SOCIAL MEDIA IDEAS FROM SXSW
BY MADDIE GRANT, CAE, AND LINDY DREYER
What’s the pinnacle of cool in the world
of events? South by Southwest (SXSW)
— the annual Austin, Texas-based
music, film and interactive festival that,
according to the National Post, “reflects,
discusses and showcases trends in culture and media but also often creates
them.” So what can an association learn
about cool from SXSW? We can’t emulate the subject matter. We won’t attract
the hipster audience. But we can learn
from the way SXSW uses social media to
build an engaged audience before, during and after this month’s event.
On behalf of FORUM, we recently
interviewed Chris Bucchere of The Social
Collective, the platform powering the
SXSW online social network and registrant
directory, my.SXSW (
Here are his insights:
FORUM: Tell us about SXSW — what
makes it cool?
Chris Bucchere: SXSW is one of the world’s
largest music, film and geek festivals —
more than a thousand bands, hundreds of
films and some of the best and brightest
people from the tech industry descend
upon Austin for 10 days every March. The
chatter leading up to the event is remark-
able, too. More than six weeks out, I already
was seeing 1000+ Twitter posts (we Twit-
ter users call them Tweets) per day about it.
Any conference with good chatter on Twit-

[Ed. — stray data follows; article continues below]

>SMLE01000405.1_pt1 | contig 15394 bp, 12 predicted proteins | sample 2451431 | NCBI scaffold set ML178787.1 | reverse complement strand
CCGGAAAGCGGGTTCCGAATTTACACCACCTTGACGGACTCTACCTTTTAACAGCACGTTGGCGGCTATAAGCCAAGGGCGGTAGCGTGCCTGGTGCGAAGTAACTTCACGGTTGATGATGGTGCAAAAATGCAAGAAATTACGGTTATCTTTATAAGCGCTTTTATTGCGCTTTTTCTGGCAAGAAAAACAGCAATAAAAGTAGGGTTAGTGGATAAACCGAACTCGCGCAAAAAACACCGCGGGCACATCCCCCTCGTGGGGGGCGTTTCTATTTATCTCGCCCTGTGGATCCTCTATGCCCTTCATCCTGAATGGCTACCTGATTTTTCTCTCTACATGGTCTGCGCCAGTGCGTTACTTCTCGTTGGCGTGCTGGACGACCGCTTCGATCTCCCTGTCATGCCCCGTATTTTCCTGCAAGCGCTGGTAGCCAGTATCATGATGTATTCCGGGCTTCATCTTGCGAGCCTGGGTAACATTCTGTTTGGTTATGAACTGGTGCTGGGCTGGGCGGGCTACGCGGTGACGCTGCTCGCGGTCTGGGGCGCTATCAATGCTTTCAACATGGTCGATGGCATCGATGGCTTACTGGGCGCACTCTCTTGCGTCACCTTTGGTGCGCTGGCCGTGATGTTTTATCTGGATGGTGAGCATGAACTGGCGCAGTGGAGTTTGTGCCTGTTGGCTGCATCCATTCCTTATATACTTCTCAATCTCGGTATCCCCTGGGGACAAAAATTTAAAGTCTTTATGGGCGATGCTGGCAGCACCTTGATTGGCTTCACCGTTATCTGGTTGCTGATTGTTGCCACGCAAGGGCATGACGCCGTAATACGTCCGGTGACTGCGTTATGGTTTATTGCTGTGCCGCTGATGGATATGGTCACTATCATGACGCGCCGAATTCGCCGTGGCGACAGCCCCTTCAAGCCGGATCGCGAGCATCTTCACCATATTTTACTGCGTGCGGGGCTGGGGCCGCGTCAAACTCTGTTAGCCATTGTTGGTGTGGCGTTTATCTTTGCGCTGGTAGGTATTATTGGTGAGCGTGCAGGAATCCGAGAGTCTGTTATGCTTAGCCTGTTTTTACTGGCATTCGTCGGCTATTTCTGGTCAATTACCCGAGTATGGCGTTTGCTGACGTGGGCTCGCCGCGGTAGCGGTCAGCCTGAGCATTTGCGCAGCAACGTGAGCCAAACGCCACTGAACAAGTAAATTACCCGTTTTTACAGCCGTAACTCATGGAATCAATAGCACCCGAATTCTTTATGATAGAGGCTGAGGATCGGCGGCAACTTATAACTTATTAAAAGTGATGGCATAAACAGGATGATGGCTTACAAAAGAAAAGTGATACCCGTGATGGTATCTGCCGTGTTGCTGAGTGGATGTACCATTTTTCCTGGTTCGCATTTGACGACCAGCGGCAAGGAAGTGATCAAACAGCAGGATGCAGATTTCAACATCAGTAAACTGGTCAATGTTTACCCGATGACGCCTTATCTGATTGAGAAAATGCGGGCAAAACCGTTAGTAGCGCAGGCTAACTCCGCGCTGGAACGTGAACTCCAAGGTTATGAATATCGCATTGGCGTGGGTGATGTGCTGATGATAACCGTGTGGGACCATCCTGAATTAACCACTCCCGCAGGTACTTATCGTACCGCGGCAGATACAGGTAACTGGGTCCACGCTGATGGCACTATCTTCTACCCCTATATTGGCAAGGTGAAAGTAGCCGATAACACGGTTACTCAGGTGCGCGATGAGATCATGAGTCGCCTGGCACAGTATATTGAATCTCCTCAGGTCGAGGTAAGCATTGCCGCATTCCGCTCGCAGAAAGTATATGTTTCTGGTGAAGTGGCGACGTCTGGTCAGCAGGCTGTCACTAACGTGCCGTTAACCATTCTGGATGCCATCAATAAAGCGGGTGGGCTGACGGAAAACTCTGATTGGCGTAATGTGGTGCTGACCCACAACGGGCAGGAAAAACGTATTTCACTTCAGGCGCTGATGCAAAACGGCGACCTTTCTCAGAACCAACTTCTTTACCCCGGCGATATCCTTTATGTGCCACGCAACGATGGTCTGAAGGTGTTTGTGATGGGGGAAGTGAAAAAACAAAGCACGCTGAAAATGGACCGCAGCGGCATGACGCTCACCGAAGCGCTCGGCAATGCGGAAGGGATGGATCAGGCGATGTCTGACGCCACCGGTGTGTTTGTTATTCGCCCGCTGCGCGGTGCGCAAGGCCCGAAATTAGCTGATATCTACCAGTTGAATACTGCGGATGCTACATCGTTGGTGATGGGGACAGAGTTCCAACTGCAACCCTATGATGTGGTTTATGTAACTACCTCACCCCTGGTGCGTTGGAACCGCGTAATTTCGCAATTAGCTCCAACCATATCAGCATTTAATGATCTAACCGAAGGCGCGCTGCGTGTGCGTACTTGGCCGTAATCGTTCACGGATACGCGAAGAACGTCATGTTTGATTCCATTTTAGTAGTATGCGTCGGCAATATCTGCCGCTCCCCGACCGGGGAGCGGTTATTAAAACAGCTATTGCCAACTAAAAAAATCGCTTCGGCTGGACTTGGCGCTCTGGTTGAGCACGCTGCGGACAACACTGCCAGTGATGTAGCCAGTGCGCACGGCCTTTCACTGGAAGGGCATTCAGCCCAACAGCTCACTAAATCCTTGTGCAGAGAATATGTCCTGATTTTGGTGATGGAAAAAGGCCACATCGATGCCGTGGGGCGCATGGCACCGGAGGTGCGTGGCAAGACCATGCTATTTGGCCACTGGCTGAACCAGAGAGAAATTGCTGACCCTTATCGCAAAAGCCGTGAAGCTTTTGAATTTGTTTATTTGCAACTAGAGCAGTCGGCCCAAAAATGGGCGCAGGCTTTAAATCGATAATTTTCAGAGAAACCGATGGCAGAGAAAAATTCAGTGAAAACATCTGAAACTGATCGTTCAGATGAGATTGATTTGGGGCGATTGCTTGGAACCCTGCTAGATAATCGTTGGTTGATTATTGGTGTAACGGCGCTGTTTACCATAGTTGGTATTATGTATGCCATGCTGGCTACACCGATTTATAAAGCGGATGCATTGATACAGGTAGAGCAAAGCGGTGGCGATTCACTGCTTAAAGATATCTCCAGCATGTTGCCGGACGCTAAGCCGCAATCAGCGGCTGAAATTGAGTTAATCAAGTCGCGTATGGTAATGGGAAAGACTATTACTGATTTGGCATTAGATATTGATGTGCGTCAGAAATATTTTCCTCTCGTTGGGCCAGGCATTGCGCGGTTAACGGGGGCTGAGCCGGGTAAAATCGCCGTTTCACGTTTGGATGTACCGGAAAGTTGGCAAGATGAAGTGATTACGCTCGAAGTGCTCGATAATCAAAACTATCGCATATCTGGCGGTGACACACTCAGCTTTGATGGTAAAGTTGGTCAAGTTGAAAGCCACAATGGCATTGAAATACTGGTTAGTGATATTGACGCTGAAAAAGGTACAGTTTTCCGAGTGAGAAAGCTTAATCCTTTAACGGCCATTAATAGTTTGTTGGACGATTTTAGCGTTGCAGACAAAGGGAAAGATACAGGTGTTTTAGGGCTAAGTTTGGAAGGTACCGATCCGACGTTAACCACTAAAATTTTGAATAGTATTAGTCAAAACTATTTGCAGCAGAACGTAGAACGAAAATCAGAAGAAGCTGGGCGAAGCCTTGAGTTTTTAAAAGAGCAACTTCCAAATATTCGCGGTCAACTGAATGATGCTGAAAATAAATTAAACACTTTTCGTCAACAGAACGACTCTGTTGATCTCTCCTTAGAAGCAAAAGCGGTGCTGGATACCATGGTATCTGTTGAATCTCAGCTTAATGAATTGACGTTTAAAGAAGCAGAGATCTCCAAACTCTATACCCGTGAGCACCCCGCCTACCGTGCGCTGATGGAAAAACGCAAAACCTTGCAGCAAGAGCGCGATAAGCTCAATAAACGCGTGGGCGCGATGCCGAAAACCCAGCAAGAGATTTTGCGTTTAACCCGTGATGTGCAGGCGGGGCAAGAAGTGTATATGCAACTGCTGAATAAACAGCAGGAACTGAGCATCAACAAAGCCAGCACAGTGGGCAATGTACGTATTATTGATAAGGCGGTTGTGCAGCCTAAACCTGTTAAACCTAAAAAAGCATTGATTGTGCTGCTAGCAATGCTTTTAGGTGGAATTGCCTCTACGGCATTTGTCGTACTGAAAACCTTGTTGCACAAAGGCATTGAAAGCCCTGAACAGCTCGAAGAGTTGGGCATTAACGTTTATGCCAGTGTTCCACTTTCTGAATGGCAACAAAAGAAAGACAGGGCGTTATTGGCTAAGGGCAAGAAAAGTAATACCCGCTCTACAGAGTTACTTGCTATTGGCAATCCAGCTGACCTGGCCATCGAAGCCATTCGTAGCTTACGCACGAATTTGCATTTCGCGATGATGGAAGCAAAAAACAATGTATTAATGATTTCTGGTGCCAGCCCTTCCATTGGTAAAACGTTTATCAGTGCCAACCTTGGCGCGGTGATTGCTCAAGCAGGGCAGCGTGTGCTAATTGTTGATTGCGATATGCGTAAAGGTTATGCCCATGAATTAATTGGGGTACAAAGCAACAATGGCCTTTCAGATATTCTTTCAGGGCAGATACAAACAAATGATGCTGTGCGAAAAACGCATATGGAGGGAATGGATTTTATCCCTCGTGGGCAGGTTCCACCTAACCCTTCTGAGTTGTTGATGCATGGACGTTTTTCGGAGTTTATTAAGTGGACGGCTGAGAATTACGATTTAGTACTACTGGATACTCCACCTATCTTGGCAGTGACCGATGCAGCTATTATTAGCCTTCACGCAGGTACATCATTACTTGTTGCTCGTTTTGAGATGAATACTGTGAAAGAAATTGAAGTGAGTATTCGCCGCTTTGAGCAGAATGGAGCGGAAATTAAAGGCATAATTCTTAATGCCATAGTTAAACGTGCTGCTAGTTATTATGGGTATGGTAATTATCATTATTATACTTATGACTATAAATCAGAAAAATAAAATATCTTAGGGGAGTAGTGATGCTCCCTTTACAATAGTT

ter meets my standard of cool, but SXSW
takes it to another level altogether.
FORUM: How does SXSW plan to create
engagement for conference participants
before, during and after this year’s event?
Bucchere: Like a lot of great events, SXSW
has a community of people who come
every year and have great things to say
about the experience. The organizers were
listening to SXSW fans chatter in the
blogosphere and in other social sites like
Twitter and Flickr. The goal was to bring the
community together in one place where
conference-goers could meet people online
before they get there, add people to their
networks, join interest groups, send public
and private messages, and build their
schedules. We’ve been able to accomplish
that with my.SXSW. Combining the schedule component with social networking has
been powerful because if we’re mutually
following one another, I can see what
events you’re attending and vice versa.
Also, since SXSW fans are so active
on Twitter and Flickr, we wanted to
aggregate that activity into my.SXSW so
the social sites could energize one another.
We publicized an SXSW tag that people
can use on Twitter and Flickr to have the
content “automagically” embed in the
right place in my.SXSW.
FORUM: How does SXSW take advantage
of mobile technology at its event?
Bucchere: SXSW has its own shortcode,
and attendees can sign up for mobile alerts
to bring things like schedule changes to
their attention. People can turn this feature
on or off through SMS or on my.SXSW. Not
every conference can afford its own shortcode, so there are other alternatives such
as Twitter and Tatango. For phones with
semi-decent Web browsers — BlackBer-ries and iPhones, for example — we also
have a mobile interface for my.SXSW. See
Mobile Tool Talk in the sidebar.
FORUM: How might you adjust these
strategies to an association event where
the audience is not as tech-savvy?
Bucchere: That’s a tough question! If your
members are not active on the social Web